By David Veitch
Canadian capacity pressures and inflation expectations soften
At 10:30AM 17/10/2011, the Bank of Canada released the results of the Autumn Business Outlook Survey, which showed business sentiment has softened relative to the summer. The survey was taken between August 22 and September 22, and given the events which have transpired in Europe, the United States, and China since the summer survey (taken between May 24 and June 16), it is unsurprising that business outlooks in Canada have become less rosy.
Implications for the Bank of Canada
This survey, the simultaneously released Senior Loan Officer Survey, and the CPI reading that will be released on October 21 are inputs the Bank of Canada will consider in their upcoming October 25 interest rate decision. While on a relative basis both the Business Outlook Survey and Senior Loan Officer Survey are less important than the CPI number to be released on Friday, they are still worth examining to determine how the Bank of Canada will act going forward.
How to Read the Survey
Two closely watched figures in the Bank of Canada’s Business Outlook Surveys are capacity pressures (a proxy for the measurement of Canada’s output gap) and inflation expectations. These figures are closely examined by the markets as they give insight into what the Bank of Canada is thinking in terms of future interest rate decisions. This is in line with the Taylor Rule school of thought, which asserts that nominal interest rates (i.e. the Bank of Canada’s overnight rate) should be set as a function of the equilibrium real interest rate, the output gap, and current inflation versus the desired rate*. Capacity pressures can be considered the more important figure in this survey, given that readings on the Canadian output gap are few are far between; this compares with expected inflation readings, which can be taken daily by looking at the breakeven yields on real-return bonds.
Capacity pressures, as measured in this survey by firms’ abilities to meet unexpected increases in demand, have in the past been successful in forecasting the Canadian industrial capacity utilization rate and the estimated output gap. This is demonstrated in this figure’s t+1 (in quarters) correlations with industrial capacity utilization and the estimates of the output gap of 0.88 and 0.77, respectively.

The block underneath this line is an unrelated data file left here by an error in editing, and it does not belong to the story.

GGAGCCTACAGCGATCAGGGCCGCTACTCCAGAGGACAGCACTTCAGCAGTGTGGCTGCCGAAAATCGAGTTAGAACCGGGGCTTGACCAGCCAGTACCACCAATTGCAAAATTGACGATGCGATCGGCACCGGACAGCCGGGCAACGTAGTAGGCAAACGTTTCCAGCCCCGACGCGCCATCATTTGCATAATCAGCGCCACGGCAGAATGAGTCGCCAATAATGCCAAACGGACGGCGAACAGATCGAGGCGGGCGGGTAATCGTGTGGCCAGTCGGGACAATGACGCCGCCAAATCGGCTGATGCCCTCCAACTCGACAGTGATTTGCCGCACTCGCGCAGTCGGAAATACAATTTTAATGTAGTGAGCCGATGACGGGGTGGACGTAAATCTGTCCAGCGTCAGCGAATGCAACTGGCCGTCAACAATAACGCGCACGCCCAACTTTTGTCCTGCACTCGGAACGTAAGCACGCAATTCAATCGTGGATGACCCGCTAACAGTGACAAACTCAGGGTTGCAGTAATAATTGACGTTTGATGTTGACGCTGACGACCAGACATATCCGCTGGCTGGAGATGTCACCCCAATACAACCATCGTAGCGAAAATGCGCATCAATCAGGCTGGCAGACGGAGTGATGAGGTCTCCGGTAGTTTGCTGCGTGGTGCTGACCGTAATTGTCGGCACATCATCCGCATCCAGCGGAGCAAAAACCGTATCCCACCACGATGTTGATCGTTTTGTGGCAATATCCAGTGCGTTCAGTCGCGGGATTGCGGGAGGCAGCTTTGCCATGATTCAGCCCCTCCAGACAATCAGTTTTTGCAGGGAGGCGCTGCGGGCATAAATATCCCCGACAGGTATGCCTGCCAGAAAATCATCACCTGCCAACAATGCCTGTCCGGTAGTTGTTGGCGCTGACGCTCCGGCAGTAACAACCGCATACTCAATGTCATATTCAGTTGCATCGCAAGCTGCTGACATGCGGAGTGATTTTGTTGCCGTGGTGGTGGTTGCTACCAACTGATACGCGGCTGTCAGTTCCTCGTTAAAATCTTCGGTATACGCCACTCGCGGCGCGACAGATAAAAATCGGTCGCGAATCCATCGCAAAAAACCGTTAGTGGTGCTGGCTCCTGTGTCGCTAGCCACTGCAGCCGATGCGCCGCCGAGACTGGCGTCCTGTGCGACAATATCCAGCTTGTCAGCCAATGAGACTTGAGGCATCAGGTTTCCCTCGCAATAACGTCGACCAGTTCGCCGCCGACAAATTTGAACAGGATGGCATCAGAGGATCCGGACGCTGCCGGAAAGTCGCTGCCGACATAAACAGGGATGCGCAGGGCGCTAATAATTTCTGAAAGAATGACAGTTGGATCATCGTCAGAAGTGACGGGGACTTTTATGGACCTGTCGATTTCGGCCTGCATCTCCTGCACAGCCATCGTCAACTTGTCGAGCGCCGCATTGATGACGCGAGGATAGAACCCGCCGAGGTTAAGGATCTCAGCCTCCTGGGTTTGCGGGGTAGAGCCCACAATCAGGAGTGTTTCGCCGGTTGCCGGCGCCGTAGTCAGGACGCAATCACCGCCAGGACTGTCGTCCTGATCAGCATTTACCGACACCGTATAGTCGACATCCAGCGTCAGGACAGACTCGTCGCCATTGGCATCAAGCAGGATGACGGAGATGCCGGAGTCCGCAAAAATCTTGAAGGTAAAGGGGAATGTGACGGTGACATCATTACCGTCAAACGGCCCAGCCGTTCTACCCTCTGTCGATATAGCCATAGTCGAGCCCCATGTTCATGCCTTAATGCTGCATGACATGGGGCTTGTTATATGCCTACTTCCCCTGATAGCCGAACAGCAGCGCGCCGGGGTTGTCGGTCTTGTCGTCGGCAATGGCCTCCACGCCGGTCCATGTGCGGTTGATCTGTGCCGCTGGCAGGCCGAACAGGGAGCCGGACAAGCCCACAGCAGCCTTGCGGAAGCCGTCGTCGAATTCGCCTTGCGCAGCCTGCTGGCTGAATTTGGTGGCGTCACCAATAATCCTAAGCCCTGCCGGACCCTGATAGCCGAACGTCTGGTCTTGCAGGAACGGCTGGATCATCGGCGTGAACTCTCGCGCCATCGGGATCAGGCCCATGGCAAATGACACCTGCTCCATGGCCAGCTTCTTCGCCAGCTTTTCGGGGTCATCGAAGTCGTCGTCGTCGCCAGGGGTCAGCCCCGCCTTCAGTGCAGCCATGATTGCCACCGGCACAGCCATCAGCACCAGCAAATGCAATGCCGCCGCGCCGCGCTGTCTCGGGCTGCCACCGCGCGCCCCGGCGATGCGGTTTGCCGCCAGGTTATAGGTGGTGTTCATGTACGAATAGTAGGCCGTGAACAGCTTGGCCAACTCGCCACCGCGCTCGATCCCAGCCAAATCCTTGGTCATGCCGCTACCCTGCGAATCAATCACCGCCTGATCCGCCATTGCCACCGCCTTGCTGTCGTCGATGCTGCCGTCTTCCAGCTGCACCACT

In comparison, the inflation expectations embedded in the Business Outlook Survey have less predictive power with the variables they are forecasting, that is Total CPI and Core CPI.
On both counts in the survey, capacity pressures and inflation expectations, it appears that the case for the Bank of Canada to hike rates which existed in the summer has somewhat diminished since the output gap is now wider and inflation expectations are more firmly anchored. Whereas in the summer 51% of firms responded that they would have at least some difficulty in meeting an unexpected increase in demand, the proportion in the autumn survey stands at 43%. Firms’ inflation expectations have diminished since “inflation expectations [are now] more heavily concentrated in the Bank’s inflation-control range of 1 to 3 per cent, and have become more evenly split across the upper and lower half of that range.”
Another important point to note is the continued easing of credit conditions that has occurred over the past three months. This easing of credit conditions somewhat weakens the case for further easing by the Bank of Canada, since credit is very available as it is.
While it would be dangerous to read too far into any of the numbers included in the report, one thing to watch in the winter version of the Business Outlook Survey will be firm expectations of changes in input and output prices. The autumn readings in these two categories represent their lowest levels since 2008, and it will be interesting to see whether or not this is just a temporary blip.
Read-Through to the Bank of Canada
While there was nothing earth-shattering to take away from the most recent Business Outlook Survey, it does demonstrate that Canada is clearly not an island in the context of the global economy. This fact has meant that the events which have transpired in the global economy over the past several months have weighed on Canadian businesses’ outlooks. While this set of data points are unlikely to sway the Bank of Canada either way at its October 25 interest rate decision, it will definitely have to be considered by market participants in the context of upcoming data releases as to what and when the Bank of Canada’s next moves will be.
Note that all graphs, unless otherwise noted, are directly from the Autumn 2011 Bank of Canada Business Outlook Survey
*While the Bank of Canada or even the Federal Reserve in the United States do not explicitly follow the Taylor Rule, many have noted that their interest rate decisions have at times closely mirrored those that the Taylor Rule would produce.